deposition transcripts and the copies of Plaintiff's TWC
file. “If, at the time it was taken, a deposition could
reasonably be expected to be used for trial preparation,
rather than merely for discovery, it may be included in the
costs of the prevailing party.” Fogleman, 920
F.2d at 285. “[A] deposition need not be introduced
into evidence at trial in order to be ‘necessarily
obtained for use in the case.'” Id.
Plaintiff does not raise any specific argument in his
objections asserting that the deposition transcripts and
administrative files were not obtained for use in this case.
And the undersigned cannot identify one. As noted by
Defendant, the transcripts at issue are for the depositions
of Plaintiff and Plaintiff's supervisor, who was a key
witness in this case. Additionally, these documents were the
primary evidence offered by the parties in support of and in
opposition to Defendant's motion for summary judgment.
(See Pl's. Dep. [#26-2] at 8; Whitis Dep.
[#31-5] at 1; EEOC Charge [#26-2] at 2; EEOC Dismissal
[#26-4] at 14; TWC Charge [#31-9] at 1.)
Defendant should not recover the costs associated with the
copies of Plaintiff's medical records. Again, Defendant
can only recover the costs associated with the copies of
these documents if they were “necessarily obtained for
use in the case.” 28 U.S.C. 1920(4). Defendant has
failed to carry its burden to demonstrate that these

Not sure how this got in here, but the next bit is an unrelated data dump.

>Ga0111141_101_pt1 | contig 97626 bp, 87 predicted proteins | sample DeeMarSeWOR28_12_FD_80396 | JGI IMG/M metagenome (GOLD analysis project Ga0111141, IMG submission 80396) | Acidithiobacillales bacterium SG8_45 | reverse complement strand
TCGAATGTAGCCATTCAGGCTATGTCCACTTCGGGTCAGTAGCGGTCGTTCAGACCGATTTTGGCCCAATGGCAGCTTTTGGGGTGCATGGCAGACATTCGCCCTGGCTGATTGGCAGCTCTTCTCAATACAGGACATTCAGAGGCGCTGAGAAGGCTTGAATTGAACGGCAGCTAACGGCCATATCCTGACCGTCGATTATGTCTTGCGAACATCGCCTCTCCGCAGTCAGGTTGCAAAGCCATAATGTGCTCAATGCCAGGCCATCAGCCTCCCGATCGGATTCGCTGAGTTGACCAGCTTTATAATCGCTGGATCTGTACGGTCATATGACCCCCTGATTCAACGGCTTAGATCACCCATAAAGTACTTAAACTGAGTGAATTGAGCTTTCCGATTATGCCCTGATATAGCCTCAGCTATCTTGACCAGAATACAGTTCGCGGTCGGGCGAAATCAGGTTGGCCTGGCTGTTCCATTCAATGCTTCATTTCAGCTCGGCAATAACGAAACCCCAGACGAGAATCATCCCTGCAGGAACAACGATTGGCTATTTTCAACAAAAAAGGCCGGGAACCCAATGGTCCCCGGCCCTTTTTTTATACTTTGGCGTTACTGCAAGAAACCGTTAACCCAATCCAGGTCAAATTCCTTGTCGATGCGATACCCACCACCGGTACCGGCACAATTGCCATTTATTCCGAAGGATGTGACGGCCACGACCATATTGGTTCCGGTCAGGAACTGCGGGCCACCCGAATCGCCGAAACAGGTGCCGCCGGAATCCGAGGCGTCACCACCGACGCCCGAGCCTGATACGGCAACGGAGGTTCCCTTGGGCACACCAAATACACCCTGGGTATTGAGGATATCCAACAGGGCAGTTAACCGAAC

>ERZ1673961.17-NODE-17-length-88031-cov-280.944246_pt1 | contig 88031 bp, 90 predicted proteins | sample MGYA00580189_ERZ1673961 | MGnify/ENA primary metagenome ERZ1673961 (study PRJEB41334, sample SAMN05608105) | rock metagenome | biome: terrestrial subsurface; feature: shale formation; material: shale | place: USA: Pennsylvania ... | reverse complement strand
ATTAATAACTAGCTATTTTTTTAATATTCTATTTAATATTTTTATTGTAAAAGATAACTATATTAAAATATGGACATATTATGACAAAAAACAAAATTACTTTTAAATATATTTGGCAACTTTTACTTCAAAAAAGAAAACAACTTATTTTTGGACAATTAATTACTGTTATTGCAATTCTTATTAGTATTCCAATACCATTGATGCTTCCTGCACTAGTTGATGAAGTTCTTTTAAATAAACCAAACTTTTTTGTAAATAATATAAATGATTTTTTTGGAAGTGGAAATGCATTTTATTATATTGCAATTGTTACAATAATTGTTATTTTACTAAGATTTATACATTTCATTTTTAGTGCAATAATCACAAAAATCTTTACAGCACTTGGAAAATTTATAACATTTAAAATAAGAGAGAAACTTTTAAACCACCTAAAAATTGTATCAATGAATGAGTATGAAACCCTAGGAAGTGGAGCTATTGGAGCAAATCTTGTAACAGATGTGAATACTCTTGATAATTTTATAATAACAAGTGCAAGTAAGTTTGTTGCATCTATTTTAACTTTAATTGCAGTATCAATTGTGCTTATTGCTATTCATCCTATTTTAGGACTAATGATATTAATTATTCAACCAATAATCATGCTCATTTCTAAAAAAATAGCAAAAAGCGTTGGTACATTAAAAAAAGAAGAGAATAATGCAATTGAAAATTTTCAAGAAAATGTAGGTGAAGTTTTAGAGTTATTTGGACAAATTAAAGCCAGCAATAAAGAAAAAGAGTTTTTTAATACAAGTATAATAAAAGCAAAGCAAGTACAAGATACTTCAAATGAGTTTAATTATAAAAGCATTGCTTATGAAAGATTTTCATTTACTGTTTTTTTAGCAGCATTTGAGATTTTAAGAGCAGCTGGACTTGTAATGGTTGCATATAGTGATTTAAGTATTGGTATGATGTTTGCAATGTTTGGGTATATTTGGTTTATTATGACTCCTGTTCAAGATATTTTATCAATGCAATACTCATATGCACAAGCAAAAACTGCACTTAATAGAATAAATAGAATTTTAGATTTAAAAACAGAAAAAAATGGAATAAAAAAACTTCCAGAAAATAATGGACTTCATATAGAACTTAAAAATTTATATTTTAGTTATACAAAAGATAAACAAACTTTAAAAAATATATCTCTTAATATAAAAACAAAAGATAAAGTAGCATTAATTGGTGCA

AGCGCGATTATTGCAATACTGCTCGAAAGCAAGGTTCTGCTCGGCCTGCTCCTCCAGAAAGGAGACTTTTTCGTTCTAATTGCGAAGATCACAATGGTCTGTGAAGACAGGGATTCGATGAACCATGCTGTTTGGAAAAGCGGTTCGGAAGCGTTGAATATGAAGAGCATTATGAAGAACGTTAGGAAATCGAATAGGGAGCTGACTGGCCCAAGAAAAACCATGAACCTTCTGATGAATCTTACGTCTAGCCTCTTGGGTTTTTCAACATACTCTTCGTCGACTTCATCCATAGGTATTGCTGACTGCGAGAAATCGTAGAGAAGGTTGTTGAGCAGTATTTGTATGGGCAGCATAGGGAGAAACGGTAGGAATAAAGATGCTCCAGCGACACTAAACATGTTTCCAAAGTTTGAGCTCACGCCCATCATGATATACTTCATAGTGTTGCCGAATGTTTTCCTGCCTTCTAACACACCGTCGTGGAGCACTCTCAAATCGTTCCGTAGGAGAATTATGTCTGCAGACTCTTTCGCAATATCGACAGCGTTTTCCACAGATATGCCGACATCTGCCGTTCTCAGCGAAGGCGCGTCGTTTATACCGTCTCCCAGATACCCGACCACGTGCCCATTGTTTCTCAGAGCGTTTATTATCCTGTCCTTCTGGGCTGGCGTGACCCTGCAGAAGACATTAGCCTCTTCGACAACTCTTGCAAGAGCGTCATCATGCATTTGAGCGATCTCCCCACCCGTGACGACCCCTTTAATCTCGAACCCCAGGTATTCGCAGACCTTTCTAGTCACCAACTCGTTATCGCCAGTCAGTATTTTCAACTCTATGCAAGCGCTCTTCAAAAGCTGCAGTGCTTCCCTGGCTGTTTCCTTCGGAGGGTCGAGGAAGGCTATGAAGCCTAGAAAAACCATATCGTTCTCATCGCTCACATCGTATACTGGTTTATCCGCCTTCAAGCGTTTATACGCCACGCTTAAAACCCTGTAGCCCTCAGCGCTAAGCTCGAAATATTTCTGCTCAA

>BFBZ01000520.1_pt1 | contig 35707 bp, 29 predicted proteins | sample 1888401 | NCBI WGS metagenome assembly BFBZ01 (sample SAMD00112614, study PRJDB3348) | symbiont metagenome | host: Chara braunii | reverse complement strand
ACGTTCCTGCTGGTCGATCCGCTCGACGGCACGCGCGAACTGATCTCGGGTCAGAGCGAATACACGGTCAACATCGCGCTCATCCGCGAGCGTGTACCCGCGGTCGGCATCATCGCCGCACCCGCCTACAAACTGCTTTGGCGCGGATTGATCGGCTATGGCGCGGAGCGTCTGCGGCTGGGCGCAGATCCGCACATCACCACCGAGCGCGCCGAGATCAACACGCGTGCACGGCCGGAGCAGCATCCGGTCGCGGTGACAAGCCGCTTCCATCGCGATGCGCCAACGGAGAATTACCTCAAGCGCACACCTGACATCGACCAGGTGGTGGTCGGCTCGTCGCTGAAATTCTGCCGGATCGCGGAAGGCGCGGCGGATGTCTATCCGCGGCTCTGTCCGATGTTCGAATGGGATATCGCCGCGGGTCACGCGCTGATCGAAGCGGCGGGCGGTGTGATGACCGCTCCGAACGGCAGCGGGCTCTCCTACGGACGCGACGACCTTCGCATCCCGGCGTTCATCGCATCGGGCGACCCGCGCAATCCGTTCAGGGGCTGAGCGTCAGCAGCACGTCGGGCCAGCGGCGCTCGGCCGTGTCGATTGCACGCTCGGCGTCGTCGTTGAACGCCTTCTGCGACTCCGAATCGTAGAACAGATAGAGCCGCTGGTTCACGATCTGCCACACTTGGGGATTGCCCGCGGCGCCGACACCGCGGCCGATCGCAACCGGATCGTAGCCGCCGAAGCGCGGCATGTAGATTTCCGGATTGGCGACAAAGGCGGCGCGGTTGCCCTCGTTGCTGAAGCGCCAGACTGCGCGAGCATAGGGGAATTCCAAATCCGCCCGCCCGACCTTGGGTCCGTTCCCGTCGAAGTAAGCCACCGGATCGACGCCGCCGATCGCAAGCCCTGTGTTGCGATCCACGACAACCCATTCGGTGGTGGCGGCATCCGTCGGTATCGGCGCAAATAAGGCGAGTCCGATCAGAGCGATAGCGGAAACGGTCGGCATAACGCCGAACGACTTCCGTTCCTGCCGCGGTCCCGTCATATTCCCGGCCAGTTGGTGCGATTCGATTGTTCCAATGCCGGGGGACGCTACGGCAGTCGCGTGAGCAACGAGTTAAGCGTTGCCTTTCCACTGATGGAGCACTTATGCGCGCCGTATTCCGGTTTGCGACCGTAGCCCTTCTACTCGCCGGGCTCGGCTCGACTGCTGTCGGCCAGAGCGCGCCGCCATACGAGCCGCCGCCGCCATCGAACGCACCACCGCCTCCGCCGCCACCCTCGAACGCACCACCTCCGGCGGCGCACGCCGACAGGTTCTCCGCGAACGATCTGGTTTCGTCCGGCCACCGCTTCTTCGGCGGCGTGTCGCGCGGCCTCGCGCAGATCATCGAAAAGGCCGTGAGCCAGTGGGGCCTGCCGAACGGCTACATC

documents were actually necessary, “rather than
obtained simply for the convenience of counsel.”
Fogleman, 920 F.2d at 286. Plaintiff alleged in this
case that he was the victim of national origin
discrimination, a hostile work environment, and retaliation
in violation of Title VII while working for Defendant's
Student Financial Aid Department. (First Am. Compl. [#20].)
His lawsuit focused entirely on staffing and promotion
decisions with the department, Plaintiff's perceived
demotion upon a return from leave, ensuing internal
grievances, and retaliation and discipline he allegedly
suffered as a result of his complaints and a “verbal
exchange” with another coworker. (Id. at
¶¶ 8-29.) Defendant moved for summary judgment on
the basis that Plaintiff failed to exhaust his administrative
remedies as to his hostile work environment claim and failed
to allege an adverse employment action as to his
discrimination and retaliation claims. (Mot. for Summ. J.
[#26].) The Court ultimately granted the motion on both
grounds. (Report and Recommendation [#40]; Order [#52].) No
party relied on Plaintiff's medical records in resolving
this case, and Defendant has not convinced the undersigned
that they were “necessarily obtained for use in the
case.” See 28 U.S.C. § 1920(4).
District Court should also decline to award costs for the
video recordings of Plaintiff's deposition. Again,
Section 1920(2) expressly authorizes recovery of costs for
“fees for printed or electronically recorded
transcripts necessarily obtained for use in the case.”
28 U.S.C. § 1920(2) (emphasis added). District courts
diverge on their interpretation of Section 1920(2) and
whether the statute should be read inclusively to allow for
the recovery of costs for both print and video depositions or
disjunctively to allow for the recovery of only one or the
other. See Allstate Ins. Co. v. Plambeck, 66
F.Supp.3d 782, 786 (N.D. Tex. 2014) (collecting conflicting
cases on statutory interpretation of Section 1920(2) but
ordering recovery of costs associated with both deposition